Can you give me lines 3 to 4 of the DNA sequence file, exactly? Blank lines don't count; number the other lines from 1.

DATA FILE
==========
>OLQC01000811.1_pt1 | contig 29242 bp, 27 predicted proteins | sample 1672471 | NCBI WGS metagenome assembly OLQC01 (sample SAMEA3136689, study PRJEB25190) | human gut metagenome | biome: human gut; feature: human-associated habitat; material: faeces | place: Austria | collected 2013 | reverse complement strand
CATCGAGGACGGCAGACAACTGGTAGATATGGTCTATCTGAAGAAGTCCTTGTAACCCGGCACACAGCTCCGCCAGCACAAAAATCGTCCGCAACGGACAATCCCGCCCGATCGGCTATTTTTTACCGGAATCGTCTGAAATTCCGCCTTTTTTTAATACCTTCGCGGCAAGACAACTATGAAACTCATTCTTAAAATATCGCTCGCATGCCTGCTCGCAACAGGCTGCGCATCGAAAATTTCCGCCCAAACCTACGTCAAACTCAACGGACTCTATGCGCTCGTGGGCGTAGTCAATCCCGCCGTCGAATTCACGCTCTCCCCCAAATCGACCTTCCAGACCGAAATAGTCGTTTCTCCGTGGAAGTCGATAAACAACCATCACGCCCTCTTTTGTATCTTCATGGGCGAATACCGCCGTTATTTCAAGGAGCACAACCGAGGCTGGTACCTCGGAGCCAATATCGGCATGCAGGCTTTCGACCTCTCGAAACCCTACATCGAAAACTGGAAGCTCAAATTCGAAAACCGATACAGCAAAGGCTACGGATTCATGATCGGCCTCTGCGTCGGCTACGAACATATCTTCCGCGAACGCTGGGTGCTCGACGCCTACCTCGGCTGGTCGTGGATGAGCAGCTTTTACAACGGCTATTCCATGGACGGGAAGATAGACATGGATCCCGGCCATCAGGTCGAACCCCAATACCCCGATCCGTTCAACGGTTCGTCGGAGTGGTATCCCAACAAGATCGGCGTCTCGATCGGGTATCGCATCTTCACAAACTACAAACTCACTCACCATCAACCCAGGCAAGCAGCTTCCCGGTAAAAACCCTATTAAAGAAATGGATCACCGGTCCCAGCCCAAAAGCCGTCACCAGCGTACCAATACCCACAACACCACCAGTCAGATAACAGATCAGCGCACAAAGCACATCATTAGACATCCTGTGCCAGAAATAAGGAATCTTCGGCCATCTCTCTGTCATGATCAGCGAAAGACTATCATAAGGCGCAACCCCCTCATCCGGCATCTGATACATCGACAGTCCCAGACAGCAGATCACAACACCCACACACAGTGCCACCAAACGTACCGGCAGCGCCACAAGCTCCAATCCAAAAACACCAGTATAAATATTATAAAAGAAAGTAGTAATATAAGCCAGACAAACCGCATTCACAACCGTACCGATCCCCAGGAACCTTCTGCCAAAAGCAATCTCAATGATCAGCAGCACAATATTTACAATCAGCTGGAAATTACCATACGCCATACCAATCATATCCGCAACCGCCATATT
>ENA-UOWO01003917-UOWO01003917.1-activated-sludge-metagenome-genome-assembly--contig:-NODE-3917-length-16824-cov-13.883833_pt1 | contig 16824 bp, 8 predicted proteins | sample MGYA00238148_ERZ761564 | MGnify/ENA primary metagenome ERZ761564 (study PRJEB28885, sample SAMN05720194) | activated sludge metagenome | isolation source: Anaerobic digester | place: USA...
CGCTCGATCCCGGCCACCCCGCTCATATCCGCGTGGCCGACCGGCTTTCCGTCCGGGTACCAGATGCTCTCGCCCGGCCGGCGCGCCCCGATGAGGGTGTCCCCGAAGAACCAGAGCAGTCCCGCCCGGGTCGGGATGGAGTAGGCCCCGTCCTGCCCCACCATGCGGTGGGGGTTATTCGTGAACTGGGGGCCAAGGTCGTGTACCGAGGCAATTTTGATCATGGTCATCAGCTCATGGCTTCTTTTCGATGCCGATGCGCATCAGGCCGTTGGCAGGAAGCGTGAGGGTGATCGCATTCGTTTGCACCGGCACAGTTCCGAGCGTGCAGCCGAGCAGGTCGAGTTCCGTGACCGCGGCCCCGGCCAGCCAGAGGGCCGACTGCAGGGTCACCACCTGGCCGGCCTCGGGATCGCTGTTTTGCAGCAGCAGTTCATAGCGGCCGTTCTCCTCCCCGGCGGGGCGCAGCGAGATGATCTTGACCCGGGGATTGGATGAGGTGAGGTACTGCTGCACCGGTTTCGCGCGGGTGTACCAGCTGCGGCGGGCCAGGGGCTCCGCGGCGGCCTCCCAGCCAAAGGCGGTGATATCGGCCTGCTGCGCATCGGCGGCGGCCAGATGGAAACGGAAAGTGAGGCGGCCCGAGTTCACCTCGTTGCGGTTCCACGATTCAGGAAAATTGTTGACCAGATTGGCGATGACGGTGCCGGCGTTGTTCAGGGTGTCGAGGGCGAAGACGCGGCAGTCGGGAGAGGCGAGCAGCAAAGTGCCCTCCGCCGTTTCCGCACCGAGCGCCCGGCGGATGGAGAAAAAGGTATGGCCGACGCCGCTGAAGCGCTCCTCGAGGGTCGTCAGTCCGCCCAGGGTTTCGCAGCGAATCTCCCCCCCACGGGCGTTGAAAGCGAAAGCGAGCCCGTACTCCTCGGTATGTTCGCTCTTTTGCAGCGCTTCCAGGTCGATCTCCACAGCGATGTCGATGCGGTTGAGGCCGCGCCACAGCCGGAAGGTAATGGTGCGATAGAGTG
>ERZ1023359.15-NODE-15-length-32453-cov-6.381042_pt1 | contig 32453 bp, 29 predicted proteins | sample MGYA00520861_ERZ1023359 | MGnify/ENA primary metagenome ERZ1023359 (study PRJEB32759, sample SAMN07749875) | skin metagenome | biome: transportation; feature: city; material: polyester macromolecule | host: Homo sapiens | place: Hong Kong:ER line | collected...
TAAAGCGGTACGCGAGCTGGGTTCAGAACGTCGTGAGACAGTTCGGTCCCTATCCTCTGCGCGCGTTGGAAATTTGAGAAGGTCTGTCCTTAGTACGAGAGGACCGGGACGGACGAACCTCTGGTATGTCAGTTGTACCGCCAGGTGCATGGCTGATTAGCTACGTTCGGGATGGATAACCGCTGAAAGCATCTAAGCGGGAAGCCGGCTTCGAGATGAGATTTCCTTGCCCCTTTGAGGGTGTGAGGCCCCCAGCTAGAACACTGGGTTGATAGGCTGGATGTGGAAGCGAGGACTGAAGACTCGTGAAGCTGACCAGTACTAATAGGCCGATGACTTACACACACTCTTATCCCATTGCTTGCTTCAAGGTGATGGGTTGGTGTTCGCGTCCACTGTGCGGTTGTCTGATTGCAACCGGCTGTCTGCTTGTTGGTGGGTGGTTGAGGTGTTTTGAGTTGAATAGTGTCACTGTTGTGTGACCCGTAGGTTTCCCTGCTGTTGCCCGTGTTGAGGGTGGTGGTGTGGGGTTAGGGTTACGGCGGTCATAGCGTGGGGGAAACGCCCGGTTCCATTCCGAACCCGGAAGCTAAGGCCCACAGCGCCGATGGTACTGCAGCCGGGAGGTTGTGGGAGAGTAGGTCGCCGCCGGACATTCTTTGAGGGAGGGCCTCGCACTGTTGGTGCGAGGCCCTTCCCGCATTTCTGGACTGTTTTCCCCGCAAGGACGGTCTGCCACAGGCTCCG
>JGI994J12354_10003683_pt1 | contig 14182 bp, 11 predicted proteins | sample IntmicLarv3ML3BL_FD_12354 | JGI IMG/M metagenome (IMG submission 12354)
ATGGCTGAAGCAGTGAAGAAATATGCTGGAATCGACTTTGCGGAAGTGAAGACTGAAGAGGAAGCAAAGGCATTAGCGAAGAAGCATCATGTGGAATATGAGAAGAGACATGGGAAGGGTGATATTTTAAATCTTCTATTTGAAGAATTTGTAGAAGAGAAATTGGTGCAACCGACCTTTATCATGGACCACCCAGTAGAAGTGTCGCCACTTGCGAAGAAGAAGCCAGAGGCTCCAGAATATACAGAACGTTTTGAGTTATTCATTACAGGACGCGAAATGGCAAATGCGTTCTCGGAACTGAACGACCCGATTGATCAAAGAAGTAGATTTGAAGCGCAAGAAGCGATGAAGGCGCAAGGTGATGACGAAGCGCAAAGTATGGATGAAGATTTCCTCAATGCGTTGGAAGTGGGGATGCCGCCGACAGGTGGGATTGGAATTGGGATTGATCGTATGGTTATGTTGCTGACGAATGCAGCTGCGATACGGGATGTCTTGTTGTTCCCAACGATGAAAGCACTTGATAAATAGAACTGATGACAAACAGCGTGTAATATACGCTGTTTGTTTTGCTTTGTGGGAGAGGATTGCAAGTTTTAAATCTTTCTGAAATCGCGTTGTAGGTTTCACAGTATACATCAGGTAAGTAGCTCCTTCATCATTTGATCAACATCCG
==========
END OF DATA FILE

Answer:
>ENA-UOWO01003917-UOWO01003917.1-activated-sludge-metagenome-genome-assembly--contig:-NODE-3917-length-16824-cov-13.883833_pt1 | contig 16824 bp, 8 predicted proteins | sample MGYA00238148_ERZ761564 | MGnify/ENA primary metagenome ERZ761564 (study PRJEB28885, sample SAMN05720194) | activated sludge metagenome | isolation source: Anaerobic digester | place: USA...
CGCTCGATCCCGGCCACCCCGCTCATATCCGCGTGGCCGACCGGCTTTCCGTCCGGGTACCAGATGCTCTCGCCCGGCCGGCGCGCCCCGATGAGGGTGTCCCCGAAGAACCAGAGCAGTCCCGCCCGGGTCGGGATGGAGTAGGCCCCGTCCTGCCCCACCATGCGGTGGGGGTTATTCGTGAACTGGGGGCCAAGGTCGTGTACCGAGGCAATTTTGATCATGGTCATCAGCTCATGGCTTCTTTTCGATGCCGATGCGCATCAGGCCGTTGGCAGGAAGCGTGAGGGTGATCGCATTCGTTTGCACCGGCACAGTTCCGAGCGTGCAGCCGAGCAGGTCGAGTTCCGTGACCGCGGCCCCGGCCAGCCAGAGGGCCGACTGCAGGGTCACCACCTGGCCGGCCTCGGGATCGCTGTTTTGCAGCAGCAGTTCATAGCGGCCGTTCTCCTCCCCGGCGGGGCGCAGCGAGATGATCTTGACCCGGGGATTGGATGAGGTGAGGTACTGCTGCACCGGTTTCGCGCGGGTGTACCAGCTGCGGCGGGCCAGGGGCTCCGCGGCGGCCTCCCAGCCAAAGGCGGTGATATCGGCCTGCTGCGCATCGGCGGCGGCCAGATGGAAACGGAAAGTGAGGCGGCCCGAGTTCACCTCGTTGCGGTTCCACGATTCAGGAAAATTGTTGACCAGATTGGCGATGACGGTGCCGGCGTTGTTCAGGGTGTCGAGGGCGAAGACGCGGCAGTCGGGAGAGGCGAGCAGCAAAGTGCCCTCCGCCGTTTCCGCACCGAGCGCCCGGCGGATGGAGAAAAAGGTATGGCCGACGCCGCTGAAGCGCTCCTCGAGGGTCGTCAGTCCGCCCAGGGTTTCGCAGCGAATCTCCCCCCCACGGGCGTTGAAAGCGAAAGCGAGCCCGTACTCCTCGGTATGTTCGCTCTTTTGCAGCGCTTCCAGGTCGATCTCCACAGCGATGTCGATGCGGTTGAGGCCGCGCCACAGCCGGAAGGTAATGGTGCGATAGAGTG